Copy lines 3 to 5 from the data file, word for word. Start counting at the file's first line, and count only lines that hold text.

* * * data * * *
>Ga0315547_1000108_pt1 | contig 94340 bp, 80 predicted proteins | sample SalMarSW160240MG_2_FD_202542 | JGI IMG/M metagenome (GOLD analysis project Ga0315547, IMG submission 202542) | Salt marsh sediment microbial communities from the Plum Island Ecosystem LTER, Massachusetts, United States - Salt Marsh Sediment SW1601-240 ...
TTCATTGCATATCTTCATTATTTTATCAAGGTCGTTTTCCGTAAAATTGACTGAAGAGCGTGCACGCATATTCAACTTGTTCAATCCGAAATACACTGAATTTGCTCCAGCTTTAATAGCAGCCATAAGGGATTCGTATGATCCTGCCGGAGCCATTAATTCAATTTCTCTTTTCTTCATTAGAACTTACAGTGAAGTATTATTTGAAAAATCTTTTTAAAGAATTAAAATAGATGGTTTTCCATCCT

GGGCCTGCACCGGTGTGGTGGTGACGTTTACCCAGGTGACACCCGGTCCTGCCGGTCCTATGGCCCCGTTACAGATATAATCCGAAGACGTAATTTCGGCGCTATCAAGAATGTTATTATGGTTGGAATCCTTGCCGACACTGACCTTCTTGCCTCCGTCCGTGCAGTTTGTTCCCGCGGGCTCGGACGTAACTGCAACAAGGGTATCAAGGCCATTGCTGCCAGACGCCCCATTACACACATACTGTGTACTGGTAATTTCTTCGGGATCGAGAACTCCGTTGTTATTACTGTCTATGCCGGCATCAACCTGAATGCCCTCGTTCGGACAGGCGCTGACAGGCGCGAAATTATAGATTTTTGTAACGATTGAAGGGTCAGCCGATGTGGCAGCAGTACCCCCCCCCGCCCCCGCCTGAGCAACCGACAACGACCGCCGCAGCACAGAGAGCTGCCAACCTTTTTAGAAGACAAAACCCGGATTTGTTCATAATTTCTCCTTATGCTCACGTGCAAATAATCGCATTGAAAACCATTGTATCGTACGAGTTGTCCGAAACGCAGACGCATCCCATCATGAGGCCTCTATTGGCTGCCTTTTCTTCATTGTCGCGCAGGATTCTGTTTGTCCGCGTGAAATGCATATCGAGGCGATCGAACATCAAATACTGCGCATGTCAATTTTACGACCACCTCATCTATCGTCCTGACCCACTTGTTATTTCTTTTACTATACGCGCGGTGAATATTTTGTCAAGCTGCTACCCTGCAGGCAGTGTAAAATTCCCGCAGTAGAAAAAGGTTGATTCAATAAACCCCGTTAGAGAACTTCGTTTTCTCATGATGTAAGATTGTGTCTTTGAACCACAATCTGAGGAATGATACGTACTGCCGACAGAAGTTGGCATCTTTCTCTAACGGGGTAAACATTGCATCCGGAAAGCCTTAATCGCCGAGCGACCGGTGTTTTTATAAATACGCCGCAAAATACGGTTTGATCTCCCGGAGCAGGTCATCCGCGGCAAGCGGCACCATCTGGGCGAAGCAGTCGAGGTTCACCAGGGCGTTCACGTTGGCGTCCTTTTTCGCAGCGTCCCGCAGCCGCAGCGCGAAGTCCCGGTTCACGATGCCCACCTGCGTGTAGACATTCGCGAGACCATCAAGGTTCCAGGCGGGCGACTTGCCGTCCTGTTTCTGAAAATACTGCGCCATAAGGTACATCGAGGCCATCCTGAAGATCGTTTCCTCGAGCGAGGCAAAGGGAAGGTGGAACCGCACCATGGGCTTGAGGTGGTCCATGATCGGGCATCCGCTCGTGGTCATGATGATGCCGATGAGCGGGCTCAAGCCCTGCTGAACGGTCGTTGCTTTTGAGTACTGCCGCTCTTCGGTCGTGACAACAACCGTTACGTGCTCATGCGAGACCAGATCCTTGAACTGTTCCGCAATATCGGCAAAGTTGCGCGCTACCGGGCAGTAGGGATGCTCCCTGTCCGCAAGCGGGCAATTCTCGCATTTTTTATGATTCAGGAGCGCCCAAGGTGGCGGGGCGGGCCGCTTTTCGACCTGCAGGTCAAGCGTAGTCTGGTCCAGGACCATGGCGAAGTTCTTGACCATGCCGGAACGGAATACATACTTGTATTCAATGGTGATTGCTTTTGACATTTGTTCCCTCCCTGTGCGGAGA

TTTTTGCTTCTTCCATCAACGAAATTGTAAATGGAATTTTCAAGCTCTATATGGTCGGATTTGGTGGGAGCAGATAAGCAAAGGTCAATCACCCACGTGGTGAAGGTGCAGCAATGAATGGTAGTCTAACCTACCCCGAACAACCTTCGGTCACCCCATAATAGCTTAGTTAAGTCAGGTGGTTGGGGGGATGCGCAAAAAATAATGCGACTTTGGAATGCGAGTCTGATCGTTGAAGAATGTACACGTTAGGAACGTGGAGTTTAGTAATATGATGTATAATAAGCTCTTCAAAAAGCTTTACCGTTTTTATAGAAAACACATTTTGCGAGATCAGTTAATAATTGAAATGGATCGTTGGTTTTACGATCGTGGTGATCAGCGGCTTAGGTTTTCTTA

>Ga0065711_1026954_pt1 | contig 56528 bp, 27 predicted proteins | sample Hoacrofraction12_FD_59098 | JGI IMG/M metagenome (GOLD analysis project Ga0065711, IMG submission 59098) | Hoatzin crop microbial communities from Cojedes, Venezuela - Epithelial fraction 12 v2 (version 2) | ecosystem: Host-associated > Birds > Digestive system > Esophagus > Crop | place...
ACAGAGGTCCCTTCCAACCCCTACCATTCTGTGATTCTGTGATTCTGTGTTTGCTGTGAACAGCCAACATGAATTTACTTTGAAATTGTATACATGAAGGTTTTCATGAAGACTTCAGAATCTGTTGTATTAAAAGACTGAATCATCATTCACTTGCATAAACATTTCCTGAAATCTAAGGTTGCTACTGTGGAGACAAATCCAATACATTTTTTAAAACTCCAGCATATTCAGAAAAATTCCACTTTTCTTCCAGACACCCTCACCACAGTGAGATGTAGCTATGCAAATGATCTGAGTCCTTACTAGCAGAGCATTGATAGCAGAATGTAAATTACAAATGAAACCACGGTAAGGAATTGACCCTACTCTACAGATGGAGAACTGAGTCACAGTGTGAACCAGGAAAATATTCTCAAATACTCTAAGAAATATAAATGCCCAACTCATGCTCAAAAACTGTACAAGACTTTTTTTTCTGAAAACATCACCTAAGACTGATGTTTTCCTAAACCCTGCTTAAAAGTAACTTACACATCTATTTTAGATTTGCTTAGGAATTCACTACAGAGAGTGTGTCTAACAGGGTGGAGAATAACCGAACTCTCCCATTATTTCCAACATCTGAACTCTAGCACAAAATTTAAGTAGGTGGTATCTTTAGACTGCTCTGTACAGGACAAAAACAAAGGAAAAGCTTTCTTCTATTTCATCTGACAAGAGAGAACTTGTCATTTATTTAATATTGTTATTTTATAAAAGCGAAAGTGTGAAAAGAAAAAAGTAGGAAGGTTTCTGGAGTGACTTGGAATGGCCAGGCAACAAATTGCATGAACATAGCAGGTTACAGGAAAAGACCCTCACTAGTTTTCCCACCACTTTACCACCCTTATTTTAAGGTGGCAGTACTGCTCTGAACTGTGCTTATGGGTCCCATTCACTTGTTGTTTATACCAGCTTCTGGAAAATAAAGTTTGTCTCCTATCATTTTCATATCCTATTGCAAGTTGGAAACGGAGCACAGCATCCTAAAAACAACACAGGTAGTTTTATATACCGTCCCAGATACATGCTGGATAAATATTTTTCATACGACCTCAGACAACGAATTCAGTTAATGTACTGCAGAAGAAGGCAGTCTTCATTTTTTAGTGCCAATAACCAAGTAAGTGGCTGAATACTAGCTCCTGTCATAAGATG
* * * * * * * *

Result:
GGGCCTGCACCGGTGTGGTGGTGACGTTTACCCAGGTGACACCCGGTCCTGCCGGTCCTATGGCCCCGTTACAGATATAATCCGAAGACGTAATTTCGGCGCTATCAAGAATGTTATTATGGTTGGAATCCTTGCCGACACTGACCTTCTTGCCTCCGTCCGTGCAGTTTGTTCCCGCGGGCTCGGACGTAACTGCAACAAGGGTATCAAGGCCATTGCTGCCAGACGCCCCATTACACACATACTGTGTACTGGTAATTTCTTCGGGATCGAGAACTCCGTTGTTATTACTGTCTATGCCGGCATCAACCTGAATGCCCTCGTTCGGACAGGCGCTGACAGGCGCGAAATTATAGATTTTTGTAACGATTGAAGGGTCAGCCGATGTGGCAGCAGTACCCCCCCCCGCCCCCGCCTGAGCAACCGACAACGACCGCCGCAGCACAGAGAGCTGCCAACCTTTTTAGAAGACAAAACCCGGATTTGTTCATAATTTCTCCTTATGCTCACGTGCAAATAATCGCATTGAAAACCATTGTATCGTACGAGTTGTCCGAAACGCAGACGCATCCCATCATGAGGCCTCTATTGGCTGCCTTTTCTTCATTGTCGCGCAGGATTCTGTTTGTCCGCGTGAAATGCATATCGAGGCGATCGAACATCAAATACTGCGCATGTCAATTTTACGACCACCTCATCTATCGTCCTGACCCACTTGTTATTTCTTTTACTATACGCGCGGTGAATATTTTGTCAAGCTGCTACCCTGCAGGCAGTGTAAAATTCCCGCAGTAGAAAAAGGTTGATTCAATAAACCCCGTTAGAGAACTTCGTTTTCTCATGATGTAAGATTGTGTCTTTGAACCACAATCTGAGGAATGATACGTACTGCCGACAGAAGTTGGCATCTTTCTCTAACGGGGTAAACATTGCATCCGGAAAGCCTTAATCGCCGAGCGACCGGTGTTTTTATAAATACGCCGCAAAATACGGTTTGATCTCCCGGAGCAGGTCATCCGCGGCAAGCGGCACCATCTGGGCGAAGCAGTCGAGGTTCACCAGGGCGTTCACGTTGGCGTCCTTTTTCGCAGCGTCCCGCAGCCGCAGCGCGAAGTCCCGGTTCACGATGCCCACCTGCGTGTAGACATTCGCGAGACCATCAAGGTTCCAGGCGGGCGACTTGCCGTCCTGTTTCTGAAAATACTGCGCCATAAGGTACATCGAGGCCATCCTGAAGATCGTTTCCTCGAGCGAGGCAAAGGGAAGGTGGAACCGCACCATGGGCTTGAGGTGGTCCATGATCGGGCATCCGCTCGTGGTCATGATGATGCCGATGAGCGGGCTCAAGCCCTGCTGAACGGTCGTTGCTTTTGAGTACTGCCGCTCTTCGGTCGTGACAACAACCGTTACGTGCTCATGCGAGACCAGATCCTTGAACTGTTCCGCAATATCGGCAAAGTTGCGCGCTACCGGGCAGTAGGGATGCTCCCTGTCCGCAAGCGGGCAATTCTCGCATTTTTTATGATTCAGGAGCGCCCAAGGTGGCGGGGCGGGCCGCTTTTCGACCTGCAGGTCAAGCGTAGTCTGGTCCAGGACCATGGCGAAGTTCTTGACCATGCCGGAACGGAATACATACTTGTATTCAATGGTGATTGCTTTTGACATTTGTTCCCTCCCTGTGCGGAGA

TTTTTGCTTCTTCCATCAACGAAATTGTAAATGGAATTTTCAAGCTCTATATGGTCGGATTTGGTGGGAGCAGATAAGCAAAGGTCAATCACCCACGTGGTGAAGGTGCAGCAATGAATGGTAGTCTAACCTACCCCGAACAACCTTCGGTCACCCCATAATAGCTTAGTTAAGTCAGGTGGTTGGGGGGATGCGCAAAAAATAATGCGACTTTGGAATGCGAGTCTGATCGTTGAAGAATGTACACGTTAGGAACGTGGAGTTTAGTAATATGATGTATAATAAGCTCTTCAAAAAGCTTTACCGTTTTTATAGAAAACACATTTTGCGAGATCAGTTAATAATTGAAATGGATCGTTGGTTTTACGATCGTGGTGATCAGCGGCTTAGGTTTTCTTA

>Ga0065711_1026954_pt1 | contig 56528 bp, 27 predicted proteins | sample Hoacrofraction12_FD_59098 | JGI IMG/M metagenome (GOLD analysis project Ga0065711, IMG submission 59098) | Hoatzin crop microbial communities from Cojedes, Venezuela - Epithelial fraction 12 v2 (version 2) | ecosystem: Host-associated > Birds > Digestive system > Esophagus > Crop | place...